Anniston will spend $50,000 next year on a full-time public relations officer, if the City Council approves the $40 million budget it debated at Tuesday night’s council meeting.

Council members voted 3-2 to keep the full-time PR position in the budget, though one councilman said some of the money would be better used cleaning up the streets.

“We need a better ingress and egress look into Anniston,” Councilman Ben Little said.

The council met at the City Meeting Center Tuesday to put what are likely the finishing touches on the city’s budget for fiscal 2020, which starts in October. In earlier meetings, the council tweaked the city’s contribution to Anniston City Schools, eventually setting aside $50,000 for reading coaches in addition to other contributions.

The original budget included a proposal to hire a full-time PR director, a position the city hasn’t had since 2015. Proponents of the change said the city isn’t getting its story out to the public.

“I don’t think our story’s being told well,” said City Manager Steven Folks. “I think what’s being told is the negatives.”

Little proposed an amendment that would give the city a part-time PR officer for $25,000 per year, with another $25,000 being spent on staff to clean up streets in the city.

“There’s more grass growing on the streets than on the side,” he said. Little also mentioned his wish that the city would by a new PA system for the multimodal transit center, but he never formally proposed that as a motion.

Mayor Jack Draper and Councilman Jay Jenkins asked if money for street cleanup and for a PA system could be found by reprioritizing money in the budget as currently proposed. Folks said it could.

Little’s motion failed 3-2, with Little and Councilman David Reddick passing the only “yes” votes.

Little was the last councilman to propose an amendment to the budget, and the failure of his motion technically cleared the way to a final vote on the budget. No such vote was held Tuesday; Draper later acknowledged that he simply forgot to move for final adoption of the budget.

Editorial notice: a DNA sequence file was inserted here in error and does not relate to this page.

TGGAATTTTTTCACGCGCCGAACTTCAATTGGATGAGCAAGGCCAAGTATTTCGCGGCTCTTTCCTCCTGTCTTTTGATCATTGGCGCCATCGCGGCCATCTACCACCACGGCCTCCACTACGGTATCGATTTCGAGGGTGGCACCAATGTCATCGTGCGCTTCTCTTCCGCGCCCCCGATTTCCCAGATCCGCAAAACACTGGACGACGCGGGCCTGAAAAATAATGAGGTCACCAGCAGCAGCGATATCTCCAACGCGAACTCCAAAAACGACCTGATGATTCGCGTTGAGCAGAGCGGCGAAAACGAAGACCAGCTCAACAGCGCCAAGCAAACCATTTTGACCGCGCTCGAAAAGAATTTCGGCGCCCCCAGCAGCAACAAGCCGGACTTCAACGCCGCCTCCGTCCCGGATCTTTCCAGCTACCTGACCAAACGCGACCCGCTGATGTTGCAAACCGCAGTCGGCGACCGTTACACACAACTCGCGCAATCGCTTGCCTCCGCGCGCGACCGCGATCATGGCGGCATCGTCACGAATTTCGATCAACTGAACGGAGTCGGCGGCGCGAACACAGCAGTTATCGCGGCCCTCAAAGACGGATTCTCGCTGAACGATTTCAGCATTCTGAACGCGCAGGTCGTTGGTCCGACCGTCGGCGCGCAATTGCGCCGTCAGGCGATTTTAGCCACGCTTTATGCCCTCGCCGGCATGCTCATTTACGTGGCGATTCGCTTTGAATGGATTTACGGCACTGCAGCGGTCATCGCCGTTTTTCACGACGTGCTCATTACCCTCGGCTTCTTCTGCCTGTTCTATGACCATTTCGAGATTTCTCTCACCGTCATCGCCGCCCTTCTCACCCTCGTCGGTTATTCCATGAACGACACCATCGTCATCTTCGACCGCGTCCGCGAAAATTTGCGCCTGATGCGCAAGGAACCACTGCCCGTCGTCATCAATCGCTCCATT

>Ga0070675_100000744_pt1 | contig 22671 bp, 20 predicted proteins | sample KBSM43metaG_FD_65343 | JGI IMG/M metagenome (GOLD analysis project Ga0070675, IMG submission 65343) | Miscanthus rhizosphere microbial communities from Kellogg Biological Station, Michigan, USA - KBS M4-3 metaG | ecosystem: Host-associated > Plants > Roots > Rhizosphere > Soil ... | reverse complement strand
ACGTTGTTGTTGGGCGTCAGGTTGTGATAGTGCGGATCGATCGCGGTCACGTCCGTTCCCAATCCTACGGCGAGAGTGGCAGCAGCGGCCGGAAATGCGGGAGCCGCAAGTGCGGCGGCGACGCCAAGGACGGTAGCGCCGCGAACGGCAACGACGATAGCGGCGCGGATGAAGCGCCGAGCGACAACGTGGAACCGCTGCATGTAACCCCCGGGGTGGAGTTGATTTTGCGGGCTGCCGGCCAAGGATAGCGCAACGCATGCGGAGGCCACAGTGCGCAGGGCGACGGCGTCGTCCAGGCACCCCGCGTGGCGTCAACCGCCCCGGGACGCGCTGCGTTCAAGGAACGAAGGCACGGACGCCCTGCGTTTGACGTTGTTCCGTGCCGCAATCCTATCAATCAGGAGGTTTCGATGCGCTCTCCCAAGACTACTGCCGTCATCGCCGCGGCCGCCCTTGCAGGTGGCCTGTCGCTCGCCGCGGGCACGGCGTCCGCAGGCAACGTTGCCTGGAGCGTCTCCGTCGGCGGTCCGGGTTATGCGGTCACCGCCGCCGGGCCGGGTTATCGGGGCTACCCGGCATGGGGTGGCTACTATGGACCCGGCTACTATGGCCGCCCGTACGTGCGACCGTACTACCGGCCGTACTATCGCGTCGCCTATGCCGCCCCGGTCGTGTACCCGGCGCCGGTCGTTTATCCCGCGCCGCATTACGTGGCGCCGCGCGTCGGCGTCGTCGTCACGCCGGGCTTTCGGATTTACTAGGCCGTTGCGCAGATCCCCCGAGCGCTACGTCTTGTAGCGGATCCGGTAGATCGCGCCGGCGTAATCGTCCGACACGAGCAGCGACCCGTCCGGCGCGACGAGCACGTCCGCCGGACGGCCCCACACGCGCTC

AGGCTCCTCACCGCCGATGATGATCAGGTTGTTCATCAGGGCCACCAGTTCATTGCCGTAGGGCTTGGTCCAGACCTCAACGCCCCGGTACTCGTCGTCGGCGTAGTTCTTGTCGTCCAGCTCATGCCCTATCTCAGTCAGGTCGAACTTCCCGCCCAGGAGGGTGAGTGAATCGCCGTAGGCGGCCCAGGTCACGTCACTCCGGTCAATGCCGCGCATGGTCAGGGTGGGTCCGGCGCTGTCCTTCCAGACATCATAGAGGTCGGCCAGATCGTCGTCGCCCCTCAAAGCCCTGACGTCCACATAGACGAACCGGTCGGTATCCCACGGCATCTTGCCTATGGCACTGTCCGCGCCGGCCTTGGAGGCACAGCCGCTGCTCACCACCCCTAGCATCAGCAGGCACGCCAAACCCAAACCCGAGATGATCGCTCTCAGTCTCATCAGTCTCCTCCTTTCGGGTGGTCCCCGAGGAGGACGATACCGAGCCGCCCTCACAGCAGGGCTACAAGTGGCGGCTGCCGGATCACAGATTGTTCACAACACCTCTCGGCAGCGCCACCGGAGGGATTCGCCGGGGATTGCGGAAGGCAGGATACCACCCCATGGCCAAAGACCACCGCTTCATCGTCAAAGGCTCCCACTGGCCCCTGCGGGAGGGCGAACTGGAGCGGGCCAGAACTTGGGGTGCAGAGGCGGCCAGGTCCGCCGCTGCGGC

“I guess I could chalk it up to the concussion, but it was my mistake,” said Draper, who was treated for a concussion after a car accident last month. He said he expected the budget to pass at the next regular meeting in two weeks.

Council members were also set to debate a motion by Little to file suit against the Anniston Housing Authority, though Little later withdrew the motion.

The Housing Authority last year tore down the Cooper Homes housing project, part of a long-term plan to replace several of the city’s aging public housing facilities. Former Cooper residents moved to other housing projects or were offered rental assistance to move into apartments.

Little has complained that the move is depopulating Anniston and his ward as the city prepares for the 2020 census.

“We are moving people out of Anniston and that is going to affect our schools,” he said at a work session before the City Council meeting.

Housing authority director Sonny McMahand last week said that just more than half of former Cooper residents are in other housing projects within the city. Another quarter, roughly, are on rental assistance in various local ZIP codes, all of which include parts of Anniston.

In the work session, Little proposed firing members of the Housing Authority’s board of directors — appointed by the council — who voted for the Cooper demolition plan.

“I too am concerned about the city losing population,” Draper said.

Still, other council members didn’t seem interested in Little’s proposal. The mayor proposed that the council instead meet jointly with the Housing Authority board to discuss the matter.

The council also briefly discussed amending city code to make “tiny homes” legal to build within the city. Councilman David Reddick said houses of less than 900 square feet are nearly impossible to build under current code, even though the city has plenty of small lots and a need for inexpensive housing.

Reddick said the council would have to be careful with the specifications for those houses.

“We don’t want to get into a situation where people go to Home Depot and get one of those storage sheds and call it a home,” he said.

The council took no action on the issue Tuesday.

In other business, the council approved retail beer and wine licenses for Mini Market 3 at 1001 U.S. 431, Quintard Shell at 1731 Quintard Ave. and Annie’s Shell at 720 Quintard Ave. All of the license approvals passed 4-0, with Little abstaining.

 

Capitol & statewide reporter Tim Lockette: 256-294-4193. On Twitter @TLockette_Star.

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